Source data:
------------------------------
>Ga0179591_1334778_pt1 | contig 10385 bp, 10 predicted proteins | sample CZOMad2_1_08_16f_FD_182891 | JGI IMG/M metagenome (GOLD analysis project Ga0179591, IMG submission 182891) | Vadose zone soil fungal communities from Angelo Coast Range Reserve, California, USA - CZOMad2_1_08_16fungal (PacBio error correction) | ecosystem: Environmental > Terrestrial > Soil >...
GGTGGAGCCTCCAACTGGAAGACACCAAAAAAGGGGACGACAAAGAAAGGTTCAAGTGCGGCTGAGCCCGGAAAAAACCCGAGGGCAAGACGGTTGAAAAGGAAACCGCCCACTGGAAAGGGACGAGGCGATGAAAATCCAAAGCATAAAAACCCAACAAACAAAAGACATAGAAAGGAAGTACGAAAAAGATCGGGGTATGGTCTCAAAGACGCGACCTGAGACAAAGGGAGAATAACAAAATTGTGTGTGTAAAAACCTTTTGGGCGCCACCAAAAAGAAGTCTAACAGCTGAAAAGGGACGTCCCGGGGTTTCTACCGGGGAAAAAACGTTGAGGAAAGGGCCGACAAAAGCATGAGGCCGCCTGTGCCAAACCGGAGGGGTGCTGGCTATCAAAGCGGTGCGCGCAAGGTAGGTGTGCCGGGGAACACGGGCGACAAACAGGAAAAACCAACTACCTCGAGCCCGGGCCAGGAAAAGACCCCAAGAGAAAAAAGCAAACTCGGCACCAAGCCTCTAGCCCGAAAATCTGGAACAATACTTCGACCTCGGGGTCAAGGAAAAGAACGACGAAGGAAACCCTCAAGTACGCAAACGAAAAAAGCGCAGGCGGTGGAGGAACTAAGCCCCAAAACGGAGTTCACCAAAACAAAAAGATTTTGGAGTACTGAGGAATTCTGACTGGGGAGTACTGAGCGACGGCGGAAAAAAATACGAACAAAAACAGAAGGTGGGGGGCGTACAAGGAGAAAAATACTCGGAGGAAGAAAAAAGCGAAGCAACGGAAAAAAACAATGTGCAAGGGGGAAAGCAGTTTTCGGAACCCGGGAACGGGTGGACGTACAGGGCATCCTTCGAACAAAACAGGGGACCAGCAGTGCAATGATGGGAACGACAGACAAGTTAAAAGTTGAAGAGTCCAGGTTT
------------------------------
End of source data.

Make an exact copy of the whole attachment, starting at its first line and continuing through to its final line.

>Ga0179591_1334778_pt1 | contig 10385 bp, 10 predicted proteins | sample CZOMad2_1_08_16f_FD_182891 | JGI IMG/M metagenome (GOLD analysis project Ga0179591, IMG submission 182891) | Vadose zone soil fungal communities from Angelo Coast Range Reserve, California, USA - CZOMad2_1_08_16fungal (PacBio error correction) | ecosystem: Environmental > Terrestrial > Soil >...
GGTGGAGCCTCCAACTGGAAGACACCAAAAAAGGGGACGACAAAGAAAGGTTCAAGTGCGGCTGAGCCCGGAAAAAACCCGAGGGCAAGACGGTTGAAAAGGAAACCGCCCACTGGAAAGGGACGAGGCGATGAAAATCCAAAGCATAAAAACCCAACAAACAAAAGACATAGAAAGGAAGTACGAAAAAGATCGGGGTATGGTCTCAAAGACGCGACCTGAGACAAAGGGAGAATAACAAAATTGTGTGTGTAAAAACCTTTTGGGCGCCACCAAAAAGAAGTCTAACAGCTGAAAAGGGACGTCCCGGGGTTTCTACCGGGGAAAAAACGTTGAGGAAAGGGCCGACAAAAGCATGAGGCCGCCTGTGCCAAACCGGAGGGGTGCTGGCTATCAAAGCGGTGCGCGCAAGGTAGGTGTGCCGGGGAACACGGGCGACAAACAGGAAAAACCAACTACCTCGAGCCCGGGCCAGGAAAAGACCCCAAGAGAAAAAAGCAAACTCGGCACCAAGCCTCTAGCCCGAAAATCTGGAACAATACTTCGACCTCGGGGTCAAGGAAAAGAACGACGAAGGAAACCCTCAAGTACGCAAACGAAAAAAGCGCAGGCGGTGGAGGAACTAAGCCCCAAAACGGAGTTCACCAAAACAAAAAGATTTTGGAGTACTGAGGAATTCTGACTGGGGAGTACTGAGCGACGGCGGAAAAAAATACGAACAAAAACAGAAGGTGGGGGGCGTACAAGGAGAAAAATACTCGGAGGAAGAAAAAAGCGAAGCAACGGAAAAAAACAATGTGCAAGGGGGAAAGCAGTTTTCGGAACCCGGGAACGGGTGGACGTACAGGGCATCCTTCGAACAAAACAGGGGACCAGCAGTGCAATGATGGGAACGACAGACAAGTTAAAAGTTGAAGAGTCCAGGTTT